Old rancour fades as excited Sabahans gear up for PM’s visit

Prime Minister Tun Dr Mahathir Mohamad is due in Sabah tomorrow for the national Malaysia Day celebrations. — Picture by Yusof Mat Isa
Prime Minister Tun Dr Mahathir Mohamad is due in Sabah tomorrow for the national Malaysia Day celebrations. — Picture by Yusof Mat Isa

KOTA KINABALU, Sept 15 — Once upset with the federal government, Sabahans appear to have dropped their previous grouses and were now keen to welcome Prime Minister Tun Dr Mahathir Mohamad who will visit the state capital again after a long absence.

When asked about their views of Dr Mahathir’s visit tomorrow, many said it his arrival was timely after his previous visits to countries such as Japan, China and even Sabah’s neighbours of Brunei and Sarawak.

“It’s been a long time since he’s been here. I’m looking forward to Sunday’s event; I’ll be there even if it rains. I hope I’ll be able to see him!” said Masnah Mohamad, a small trader who came to watch the full rehearsal at Padang Merdeka with her two children.

Dr Mahathir is due in Sabah tomorrow for the national Malaysia Day celebrations.

The celebratory mood comes against the backdrop of his complicated relationship with the state.

Many in Sabah still associate Dr Mahathir with “Projek IC”, which was the subject of a royal inquiry on illegal immigrants in the state.

Although there remains lingering resentment over the issue, this was largely eclipsed by the excitement following the change in government during the general election.

Few were as excited to receive the PM as Sabah Chief Minister Datuk Seri Shafie Apdal when speaking to 800 students and performers at the rehearsal last night, during which he urged them to keep their energy high and smiles wide for the celebrations.

“I’m so happy our beloved prime minister is coming to Sabah. This symbolises, in spite of his age, his health, he is willing to come for the country,” a visibly-enthused Shafie told reporters.

He rejected claims of remaining animosity against the federal government, insisting that was aimed solely at the defeated Barisan Nasional.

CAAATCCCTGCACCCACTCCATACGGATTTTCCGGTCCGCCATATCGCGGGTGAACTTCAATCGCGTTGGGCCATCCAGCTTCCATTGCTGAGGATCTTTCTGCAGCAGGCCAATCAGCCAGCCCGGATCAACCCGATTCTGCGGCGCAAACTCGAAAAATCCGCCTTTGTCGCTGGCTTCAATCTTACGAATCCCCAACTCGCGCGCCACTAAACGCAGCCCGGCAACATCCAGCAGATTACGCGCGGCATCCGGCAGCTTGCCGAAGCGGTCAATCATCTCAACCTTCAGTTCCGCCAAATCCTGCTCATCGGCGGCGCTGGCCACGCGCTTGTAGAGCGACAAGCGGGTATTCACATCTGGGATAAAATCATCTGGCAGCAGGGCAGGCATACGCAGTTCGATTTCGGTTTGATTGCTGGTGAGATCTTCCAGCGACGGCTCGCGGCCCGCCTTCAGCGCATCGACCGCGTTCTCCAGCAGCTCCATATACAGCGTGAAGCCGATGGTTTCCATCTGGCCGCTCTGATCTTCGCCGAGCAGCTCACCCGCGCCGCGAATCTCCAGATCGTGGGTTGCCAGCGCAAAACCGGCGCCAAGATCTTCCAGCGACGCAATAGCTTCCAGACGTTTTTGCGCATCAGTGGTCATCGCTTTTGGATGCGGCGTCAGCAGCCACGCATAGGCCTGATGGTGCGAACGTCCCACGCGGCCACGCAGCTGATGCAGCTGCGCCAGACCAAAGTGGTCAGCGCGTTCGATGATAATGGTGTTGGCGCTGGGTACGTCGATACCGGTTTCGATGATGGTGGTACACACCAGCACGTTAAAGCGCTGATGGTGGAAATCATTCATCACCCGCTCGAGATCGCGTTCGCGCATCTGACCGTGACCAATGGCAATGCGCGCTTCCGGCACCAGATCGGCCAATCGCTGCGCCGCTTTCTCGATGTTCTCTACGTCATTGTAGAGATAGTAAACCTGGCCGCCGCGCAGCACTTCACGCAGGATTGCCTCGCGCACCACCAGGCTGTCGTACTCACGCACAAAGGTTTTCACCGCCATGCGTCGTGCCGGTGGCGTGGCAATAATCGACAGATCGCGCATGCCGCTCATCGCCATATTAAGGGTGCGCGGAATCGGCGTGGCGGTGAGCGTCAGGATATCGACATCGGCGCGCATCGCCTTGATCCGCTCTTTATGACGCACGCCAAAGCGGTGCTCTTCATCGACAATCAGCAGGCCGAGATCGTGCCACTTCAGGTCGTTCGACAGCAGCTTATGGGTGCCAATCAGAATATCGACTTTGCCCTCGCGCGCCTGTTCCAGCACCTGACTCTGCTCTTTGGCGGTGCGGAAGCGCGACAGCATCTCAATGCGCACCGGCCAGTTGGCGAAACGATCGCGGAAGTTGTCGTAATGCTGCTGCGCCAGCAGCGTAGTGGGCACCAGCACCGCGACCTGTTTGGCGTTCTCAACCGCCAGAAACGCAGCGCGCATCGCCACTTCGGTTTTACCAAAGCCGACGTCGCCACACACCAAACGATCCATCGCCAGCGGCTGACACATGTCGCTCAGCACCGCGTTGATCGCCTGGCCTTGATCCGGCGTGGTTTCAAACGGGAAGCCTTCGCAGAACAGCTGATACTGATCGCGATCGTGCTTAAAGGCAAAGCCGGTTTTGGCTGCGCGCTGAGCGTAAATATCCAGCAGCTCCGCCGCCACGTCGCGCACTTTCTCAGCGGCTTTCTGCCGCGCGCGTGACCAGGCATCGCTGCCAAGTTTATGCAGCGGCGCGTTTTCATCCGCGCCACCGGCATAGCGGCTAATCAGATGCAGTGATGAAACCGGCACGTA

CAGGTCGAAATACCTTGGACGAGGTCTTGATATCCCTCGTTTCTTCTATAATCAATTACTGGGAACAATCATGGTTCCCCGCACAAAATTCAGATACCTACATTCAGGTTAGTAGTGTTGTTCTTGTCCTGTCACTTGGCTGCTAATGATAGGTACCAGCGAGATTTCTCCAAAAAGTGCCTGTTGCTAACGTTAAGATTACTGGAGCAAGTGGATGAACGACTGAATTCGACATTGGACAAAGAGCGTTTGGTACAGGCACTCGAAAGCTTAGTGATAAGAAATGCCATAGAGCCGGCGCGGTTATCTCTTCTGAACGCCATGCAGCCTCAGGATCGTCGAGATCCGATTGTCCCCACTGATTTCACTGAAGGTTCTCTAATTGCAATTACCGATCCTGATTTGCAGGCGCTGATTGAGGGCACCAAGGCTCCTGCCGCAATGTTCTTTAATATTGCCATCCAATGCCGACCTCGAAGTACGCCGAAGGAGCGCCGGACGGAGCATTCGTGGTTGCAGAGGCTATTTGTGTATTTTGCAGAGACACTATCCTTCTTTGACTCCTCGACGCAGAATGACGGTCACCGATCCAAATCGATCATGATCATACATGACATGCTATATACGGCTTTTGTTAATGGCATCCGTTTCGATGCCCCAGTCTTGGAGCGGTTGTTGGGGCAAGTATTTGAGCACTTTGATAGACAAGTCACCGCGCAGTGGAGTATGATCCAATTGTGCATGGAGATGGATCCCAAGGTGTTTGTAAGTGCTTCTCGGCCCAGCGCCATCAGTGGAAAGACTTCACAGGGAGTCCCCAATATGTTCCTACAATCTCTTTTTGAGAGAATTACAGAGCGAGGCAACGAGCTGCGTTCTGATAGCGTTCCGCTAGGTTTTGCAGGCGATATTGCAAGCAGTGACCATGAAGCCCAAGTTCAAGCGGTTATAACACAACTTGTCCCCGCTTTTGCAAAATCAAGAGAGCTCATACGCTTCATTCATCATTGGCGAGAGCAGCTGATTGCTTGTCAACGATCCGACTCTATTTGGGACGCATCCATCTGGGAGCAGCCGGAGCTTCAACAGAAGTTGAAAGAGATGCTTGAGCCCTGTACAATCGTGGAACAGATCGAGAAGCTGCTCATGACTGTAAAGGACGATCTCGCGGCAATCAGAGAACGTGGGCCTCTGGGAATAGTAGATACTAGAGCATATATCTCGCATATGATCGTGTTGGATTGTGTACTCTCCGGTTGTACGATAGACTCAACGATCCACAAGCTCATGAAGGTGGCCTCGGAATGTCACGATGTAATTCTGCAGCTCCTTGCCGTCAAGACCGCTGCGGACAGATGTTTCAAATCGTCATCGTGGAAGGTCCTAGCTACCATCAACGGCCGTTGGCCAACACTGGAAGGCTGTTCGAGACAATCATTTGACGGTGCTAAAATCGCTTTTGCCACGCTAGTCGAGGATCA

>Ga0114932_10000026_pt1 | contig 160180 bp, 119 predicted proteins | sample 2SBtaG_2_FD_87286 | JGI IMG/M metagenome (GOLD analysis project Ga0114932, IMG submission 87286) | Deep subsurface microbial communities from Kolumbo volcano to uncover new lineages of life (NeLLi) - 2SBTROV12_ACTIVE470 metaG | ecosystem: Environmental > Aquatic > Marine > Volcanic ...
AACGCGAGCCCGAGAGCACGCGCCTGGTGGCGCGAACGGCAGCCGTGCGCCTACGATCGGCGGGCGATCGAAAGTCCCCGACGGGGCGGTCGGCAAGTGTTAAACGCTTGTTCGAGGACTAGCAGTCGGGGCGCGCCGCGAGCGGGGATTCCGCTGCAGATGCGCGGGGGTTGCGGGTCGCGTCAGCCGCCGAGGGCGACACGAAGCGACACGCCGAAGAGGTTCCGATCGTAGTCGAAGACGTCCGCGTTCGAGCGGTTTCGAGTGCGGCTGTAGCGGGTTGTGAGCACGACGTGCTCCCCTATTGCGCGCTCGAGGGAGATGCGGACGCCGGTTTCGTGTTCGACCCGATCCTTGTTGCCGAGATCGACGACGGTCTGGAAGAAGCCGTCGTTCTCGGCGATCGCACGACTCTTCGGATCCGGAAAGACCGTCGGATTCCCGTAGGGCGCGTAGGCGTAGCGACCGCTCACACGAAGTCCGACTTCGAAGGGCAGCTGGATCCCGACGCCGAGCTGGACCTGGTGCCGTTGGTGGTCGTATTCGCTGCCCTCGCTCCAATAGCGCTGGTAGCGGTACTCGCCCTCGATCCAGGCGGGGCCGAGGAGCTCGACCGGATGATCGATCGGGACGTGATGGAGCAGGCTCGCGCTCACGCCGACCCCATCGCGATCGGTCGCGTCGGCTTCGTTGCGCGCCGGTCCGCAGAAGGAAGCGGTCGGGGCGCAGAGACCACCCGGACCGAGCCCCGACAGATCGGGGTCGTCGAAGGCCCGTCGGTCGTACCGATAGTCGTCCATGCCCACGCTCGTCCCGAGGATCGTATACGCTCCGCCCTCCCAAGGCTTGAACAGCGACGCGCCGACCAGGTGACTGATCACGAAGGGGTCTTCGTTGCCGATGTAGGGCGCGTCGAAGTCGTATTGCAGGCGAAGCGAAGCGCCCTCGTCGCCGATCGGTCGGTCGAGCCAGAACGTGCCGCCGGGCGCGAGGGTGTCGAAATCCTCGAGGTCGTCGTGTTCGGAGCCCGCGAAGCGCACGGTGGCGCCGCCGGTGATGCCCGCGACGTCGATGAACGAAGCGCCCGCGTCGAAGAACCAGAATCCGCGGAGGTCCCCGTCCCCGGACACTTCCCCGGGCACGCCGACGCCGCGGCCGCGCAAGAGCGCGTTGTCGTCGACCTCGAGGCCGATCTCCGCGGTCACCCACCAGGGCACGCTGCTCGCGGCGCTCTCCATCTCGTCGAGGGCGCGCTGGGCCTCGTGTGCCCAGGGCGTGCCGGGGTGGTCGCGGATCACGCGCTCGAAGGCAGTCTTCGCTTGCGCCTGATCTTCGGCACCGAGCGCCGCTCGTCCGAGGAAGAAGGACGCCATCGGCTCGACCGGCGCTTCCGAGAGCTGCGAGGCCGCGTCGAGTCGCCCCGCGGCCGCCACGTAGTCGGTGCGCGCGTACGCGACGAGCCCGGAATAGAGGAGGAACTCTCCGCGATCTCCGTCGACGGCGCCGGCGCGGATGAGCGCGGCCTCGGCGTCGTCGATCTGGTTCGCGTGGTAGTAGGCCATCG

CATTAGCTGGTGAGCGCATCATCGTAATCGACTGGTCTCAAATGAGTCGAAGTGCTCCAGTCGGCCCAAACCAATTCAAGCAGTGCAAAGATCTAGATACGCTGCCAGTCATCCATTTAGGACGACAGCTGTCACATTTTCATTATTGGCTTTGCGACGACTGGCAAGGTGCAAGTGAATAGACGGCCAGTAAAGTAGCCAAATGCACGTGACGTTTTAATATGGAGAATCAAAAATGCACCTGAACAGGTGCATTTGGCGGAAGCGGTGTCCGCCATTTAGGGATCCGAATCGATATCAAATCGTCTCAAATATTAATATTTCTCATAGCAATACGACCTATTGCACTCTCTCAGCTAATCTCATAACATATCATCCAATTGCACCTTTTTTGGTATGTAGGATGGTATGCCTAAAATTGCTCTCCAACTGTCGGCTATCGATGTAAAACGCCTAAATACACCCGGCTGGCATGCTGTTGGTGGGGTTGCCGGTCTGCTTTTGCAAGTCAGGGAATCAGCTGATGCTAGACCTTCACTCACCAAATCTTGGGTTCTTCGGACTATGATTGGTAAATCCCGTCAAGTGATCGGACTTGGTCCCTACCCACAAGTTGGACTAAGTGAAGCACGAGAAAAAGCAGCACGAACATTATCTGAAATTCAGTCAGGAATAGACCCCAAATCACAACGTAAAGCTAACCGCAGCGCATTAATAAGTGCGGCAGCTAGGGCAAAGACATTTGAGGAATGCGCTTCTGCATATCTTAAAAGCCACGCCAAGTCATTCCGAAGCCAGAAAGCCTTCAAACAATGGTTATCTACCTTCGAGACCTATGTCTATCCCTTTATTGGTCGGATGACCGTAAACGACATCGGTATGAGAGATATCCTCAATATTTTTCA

“That’s why we are so happy to change government. People here wanted change but we couldn’t do it alone. People wanted Umno out and who realised it? It was Tun Mahathir.

“So we have to appreciate what he has done, we couldn’t have done it without his efforts,” said Shafie.

Shafie said that Dr Mahathir’s absence during campaigning in the state for the general election was because he had been needed elsewhere.

He added that Sabah parties at the time also concluded that his efforts would be more effective if deployed directly against Umno in the peninsula, where he could do the most to upset the Malay nationalist party and BN.

When asked whether the prime minister will make any special announcements for Sabah tomorrow, Shafie said he was hopeful but did not know if any is planned.

Others are reserving judgement until later into his current tenure, but were willing to be optimistic.

“I wouldn’t have been keen on his coming here before, but it’s different now that he is the PM,” said Adrian Lasimbang.

The newly-instated DAP senator said he hoped Dr Mahathir would announce “something good” for Sabah for the benefit of Sabahans, and the longevity of the PH government.

“Especially addressing the issues faced by Sabahans,  maybe the RCI report and illegal immigrant issues. Or a better deal for Sabah’s economic growth.

“I don't expect an apology.  But I do expect solutions,” he said.

Lasimbang, a former critic of Dr Mahathir said that it was hard to reconcile his feelings for the PM at first, but he had to face it in the pursuit of the bigger political picture.

“Many KDMs are still angry, and that can only subside as PH provides solutions to our problems. After all, bread and butter issues are more important than our emotions,” he said.